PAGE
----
Area and state transportation officials have been hotly questioned by the state’s transportation secretary about the proposed $2 billion interchange project at Bowers Hill and his choice of plan to improve it.
Virginia Department of Transportation officials speaking at the Commonwealth Transportation Council meeting on Tuesday outlined their recommendation to add an additional toll lane and part-time drivable shoulder lane in each direction of the Interstate 664 from Bowers Hill to College Drive to reduce congestion, increase travel reliability in the area, and provide more travel choices. It also has less impact on wetlands, according to VDOT and other transport officials. This choice would include improvements to interchanges.
Additionally, officials noted that its cost was about 6%, or $120 million, cheaper than the only other alternative considered and would better reduce congestion and improve travel reliability. However, the cost is still nearly five times higher than estimates provided just three years ago, when he estimated the project to cost around $450 million. In April 2021, a Hampton Roads Planning District Commission document estimated the cost at $528 million.
More recently, he had estimated the cost at $1.5 billion, according to a federal government permitting scorecard, but at the board meeting, VDOT environmental manager Andrew Pike, after was asked about the cost difference, estimated the cost of the project at around $2 billion.
VDOT Environmental Division Manager Chris Swanson, in describing the environmental impact assessment for the project, noted that in addition to his preferred alternative, he assessed two other choices, a no-build alternative as a baseline for d other potential choices and another alternative to add two managed lanes in each direction on I-664.
However, the Secretary of State for Transport, Sheppard “Shep” Miller, said the wording of the VDOT’s purpose and the need to study possible interchange improvements “leaves me flat” and said that it amounts to making a decision without the full analysis, and this eliminates the option of general purpose channels.
“If you built two new lanes or four new lanes, if you did that, it would solve congestion, it would solve travel reliability tremendously,” Miller said. “They may not stay the course… for 20 years. They’re going to fail at some point if the traffic continues to increase, if so then they wouldn’t be managed at all and they would provide those two things, but they don’t check the last box.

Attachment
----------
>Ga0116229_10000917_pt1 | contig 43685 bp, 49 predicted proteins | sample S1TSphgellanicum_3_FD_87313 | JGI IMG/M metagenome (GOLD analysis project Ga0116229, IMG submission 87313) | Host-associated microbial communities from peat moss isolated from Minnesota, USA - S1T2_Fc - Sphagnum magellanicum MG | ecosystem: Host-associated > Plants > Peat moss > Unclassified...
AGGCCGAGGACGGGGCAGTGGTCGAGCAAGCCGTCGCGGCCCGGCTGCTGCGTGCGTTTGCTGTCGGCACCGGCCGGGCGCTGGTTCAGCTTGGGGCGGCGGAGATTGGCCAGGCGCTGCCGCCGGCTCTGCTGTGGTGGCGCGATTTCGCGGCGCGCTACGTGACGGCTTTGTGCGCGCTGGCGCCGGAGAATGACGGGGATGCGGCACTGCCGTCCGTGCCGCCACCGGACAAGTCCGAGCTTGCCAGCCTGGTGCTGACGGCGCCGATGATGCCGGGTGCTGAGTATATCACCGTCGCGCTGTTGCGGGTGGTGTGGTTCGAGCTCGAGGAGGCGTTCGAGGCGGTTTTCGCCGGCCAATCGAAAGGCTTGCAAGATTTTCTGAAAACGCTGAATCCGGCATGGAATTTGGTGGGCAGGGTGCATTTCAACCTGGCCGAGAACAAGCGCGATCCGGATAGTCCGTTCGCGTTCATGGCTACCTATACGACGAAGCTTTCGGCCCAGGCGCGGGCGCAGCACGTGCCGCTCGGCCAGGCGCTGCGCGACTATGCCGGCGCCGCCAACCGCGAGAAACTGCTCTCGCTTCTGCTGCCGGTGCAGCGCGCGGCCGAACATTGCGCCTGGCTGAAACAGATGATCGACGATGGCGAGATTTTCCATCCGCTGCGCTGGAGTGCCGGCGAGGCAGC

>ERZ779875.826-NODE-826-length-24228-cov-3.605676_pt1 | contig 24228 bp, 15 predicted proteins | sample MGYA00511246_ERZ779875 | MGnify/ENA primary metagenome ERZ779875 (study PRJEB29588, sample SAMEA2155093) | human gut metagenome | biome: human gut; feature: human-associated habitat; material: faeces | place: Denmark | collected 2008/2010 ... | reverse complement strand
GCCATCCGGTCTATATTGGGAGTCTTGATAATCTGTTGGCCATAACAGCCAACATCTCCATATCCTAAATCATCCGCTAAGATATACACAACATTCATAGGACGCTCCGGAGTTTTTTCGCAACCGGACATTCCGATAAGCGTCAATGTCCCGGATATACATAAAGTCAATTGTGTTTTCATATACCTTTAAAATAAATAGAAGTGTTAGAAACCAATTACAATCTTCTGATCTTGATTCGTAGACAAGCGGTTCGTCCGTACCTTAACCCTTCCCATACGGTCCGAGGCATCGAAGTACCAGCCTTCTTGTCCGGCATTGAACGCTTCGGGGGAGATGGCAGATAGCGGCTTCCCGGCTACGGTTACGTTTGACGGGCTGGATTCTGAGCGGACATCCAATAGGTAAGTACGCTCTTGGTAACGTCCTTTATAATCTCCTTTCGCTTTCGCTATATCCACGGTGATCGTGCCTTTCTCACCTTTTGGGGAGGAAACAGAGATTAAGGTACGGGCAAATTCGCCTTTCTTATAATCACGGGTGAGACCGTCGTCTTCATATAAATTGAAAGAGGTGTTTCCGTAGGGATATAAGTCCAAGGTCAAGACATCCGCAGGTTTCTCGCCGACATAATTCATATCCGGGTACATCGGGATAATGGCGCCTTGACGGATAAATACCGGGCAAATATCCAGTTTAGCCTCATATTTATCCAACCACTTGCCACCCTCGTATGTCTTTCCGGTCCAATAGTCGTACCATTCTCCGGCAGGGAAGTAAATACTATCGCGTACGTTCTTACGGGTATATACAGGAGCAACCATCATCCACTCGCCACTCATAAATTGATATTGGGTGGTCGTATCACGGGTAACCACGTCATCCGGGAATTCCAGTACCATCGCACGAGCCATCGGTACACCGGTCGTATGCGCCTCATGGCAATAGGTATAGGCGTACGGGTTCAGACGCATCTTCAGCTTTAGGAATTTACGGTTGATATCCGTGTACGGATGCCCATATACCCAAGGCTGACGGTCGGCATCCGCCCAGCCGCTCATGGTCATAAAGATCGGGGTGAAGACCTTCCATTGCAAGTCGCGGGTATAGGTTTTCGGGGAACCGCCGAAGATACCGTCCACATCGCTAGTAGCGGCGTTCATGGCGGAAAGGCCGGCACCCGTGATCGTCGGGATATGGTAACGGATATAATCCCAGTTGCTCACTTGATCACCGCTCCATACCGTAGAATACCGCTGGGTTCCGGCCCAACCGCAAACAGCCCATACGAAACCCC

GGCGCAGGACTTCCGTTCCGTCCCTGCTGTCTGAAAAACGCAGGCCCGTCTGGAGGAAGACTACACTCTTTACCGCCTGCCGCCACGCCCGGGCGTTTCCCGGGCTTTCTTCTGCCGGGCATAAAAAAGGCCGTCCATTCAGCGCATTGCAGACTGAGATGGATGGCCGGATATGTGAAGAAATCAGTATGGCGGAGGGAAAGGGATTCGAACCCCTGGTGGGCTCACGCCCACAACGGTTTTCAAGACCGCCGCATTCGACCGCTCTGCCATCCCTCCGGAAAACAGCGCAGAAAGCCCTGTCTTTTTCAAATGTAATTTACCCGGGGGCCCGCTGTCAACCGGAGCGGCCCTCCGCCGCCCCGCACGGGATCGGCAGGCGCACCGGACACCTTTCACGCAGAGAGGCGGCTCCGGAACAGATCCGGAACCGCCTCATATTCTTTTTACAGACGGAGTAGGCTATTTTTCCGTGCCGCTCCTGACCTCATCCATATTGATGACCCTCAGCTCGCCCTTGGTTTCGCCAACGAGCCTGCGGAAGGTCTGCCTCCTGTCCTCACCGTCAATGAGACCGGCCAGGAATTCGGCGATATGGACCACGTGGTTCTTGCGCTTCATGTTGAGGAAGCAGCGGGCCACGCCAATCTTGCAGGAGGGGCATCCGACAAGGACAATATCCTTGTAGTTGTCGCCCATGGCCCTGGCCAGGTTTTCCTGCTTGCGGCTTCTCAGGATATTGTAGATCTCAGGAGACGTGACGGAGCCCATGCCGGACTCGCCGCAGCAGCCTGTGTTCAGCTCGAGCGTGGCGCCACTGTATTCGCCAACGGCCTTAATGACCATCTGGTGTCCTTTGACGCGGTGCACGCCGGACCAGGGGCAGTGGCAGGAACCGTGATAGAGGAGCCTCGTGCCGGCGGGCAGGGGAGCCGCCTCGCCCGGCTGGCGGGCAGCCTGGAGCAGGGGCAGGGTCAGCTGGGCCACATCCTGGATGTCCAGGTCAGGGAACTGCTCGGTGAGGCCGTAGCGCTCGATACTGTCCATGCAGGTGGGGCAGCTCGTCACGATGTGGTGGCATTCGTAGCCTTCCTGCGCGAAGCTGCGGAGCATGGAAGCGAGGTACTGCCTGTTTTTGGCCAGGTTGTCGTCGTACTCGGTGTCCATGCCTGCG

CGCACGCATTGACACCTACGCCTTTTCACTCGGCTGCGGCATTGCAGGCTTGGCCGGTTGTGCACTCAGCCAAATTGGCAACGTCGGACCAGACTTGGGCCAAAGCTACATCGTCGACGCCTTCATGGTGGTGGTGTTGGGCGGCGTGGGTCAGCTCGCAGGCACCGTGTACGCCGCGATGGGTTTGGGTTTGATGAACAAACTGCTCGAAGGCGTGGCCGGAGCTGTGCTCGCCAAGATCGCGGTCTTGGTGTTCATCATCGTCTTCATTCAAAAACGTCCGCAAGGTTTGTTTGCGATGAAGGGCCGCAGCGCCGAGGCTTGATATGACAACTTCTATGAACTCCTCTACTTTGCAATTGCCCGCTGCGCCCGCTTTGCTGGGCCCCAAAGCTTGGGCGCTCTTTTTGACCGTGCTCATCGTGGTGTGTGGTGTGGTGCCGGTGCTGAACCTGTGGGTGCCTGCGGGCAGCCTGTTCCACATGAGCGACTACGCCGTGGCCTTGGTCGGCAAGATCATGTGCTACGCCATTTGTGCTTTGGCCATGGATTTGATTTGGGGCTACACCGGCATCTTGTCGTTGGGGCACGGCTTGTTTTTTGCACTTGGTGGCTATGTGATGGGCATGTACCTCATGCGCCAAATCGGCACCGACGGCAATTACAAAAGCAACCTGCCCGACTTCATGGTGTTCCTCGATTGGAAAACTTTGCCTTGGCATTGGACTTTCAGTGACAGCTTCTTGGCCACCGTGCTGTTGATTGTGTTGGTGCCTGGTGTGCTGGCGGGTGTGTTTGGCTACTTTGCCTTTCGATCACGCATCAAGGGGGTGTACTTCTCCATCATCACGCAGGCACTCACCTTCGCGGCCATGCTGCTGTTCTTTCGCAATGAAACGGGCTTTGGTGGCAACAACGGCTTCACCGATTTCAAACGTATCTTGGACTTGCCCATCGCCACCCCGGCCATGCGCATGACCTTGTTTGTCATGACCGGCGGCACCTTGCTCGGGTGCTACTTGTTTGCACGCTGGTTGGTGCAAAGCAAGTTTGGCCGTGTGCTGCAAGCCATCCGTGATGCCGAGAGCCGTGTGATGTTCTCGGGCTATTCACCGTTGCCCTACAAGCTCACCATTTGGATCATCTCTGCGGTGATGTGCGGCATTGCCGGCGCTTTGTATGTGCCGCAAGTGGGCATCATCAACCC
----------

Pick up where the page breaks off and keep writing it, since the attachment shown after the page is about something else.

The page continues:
“And so when we avoid those early on, when we state the purpose and the need, then we’ve taken a whole sector of opportunities, or options, and put them aside and said: “We’re not going to watch these. We’re only going to watch these. And that’s just not my favorite thing to do, but I’m not the be-all and end-all.”
When the agency used the wording “provide more travel choices,” Miller said it was effectively eliminating other potential options without extensive consideration. Managed lanes, as defined by the Federal Highway Administration, include high occupancy vehicle lanes, traditional toll lanes, or toll lanes that vary in pricing based on road congestion.
“Once we’ve done that, we can’t do any more assessment, do we want a toll lane there or don’t we want a toll lane in there,” Miller said, “because the only way to get additional travel choices, in this context, is to have a managed route.The following analysis will not analyze these things.
Miller said he would have preferred to have a cost-benefit analysis of all options before narrowing the scope.
Swanson countered by noting that managed lanes could support additional choice by allowing buses to use them.
The agency rejected two options to add general-purpose lanes and another option to add collector-distributor lanes at interchanges that separate traffic entering or exiting the freeway. He also rejected the extension of an acceleration lane for I-664 northbound at Bowers Hill and the addition of a new bus route from downtown Portsmouth to Newport News Shipbuilding, as well as transit-only improvements.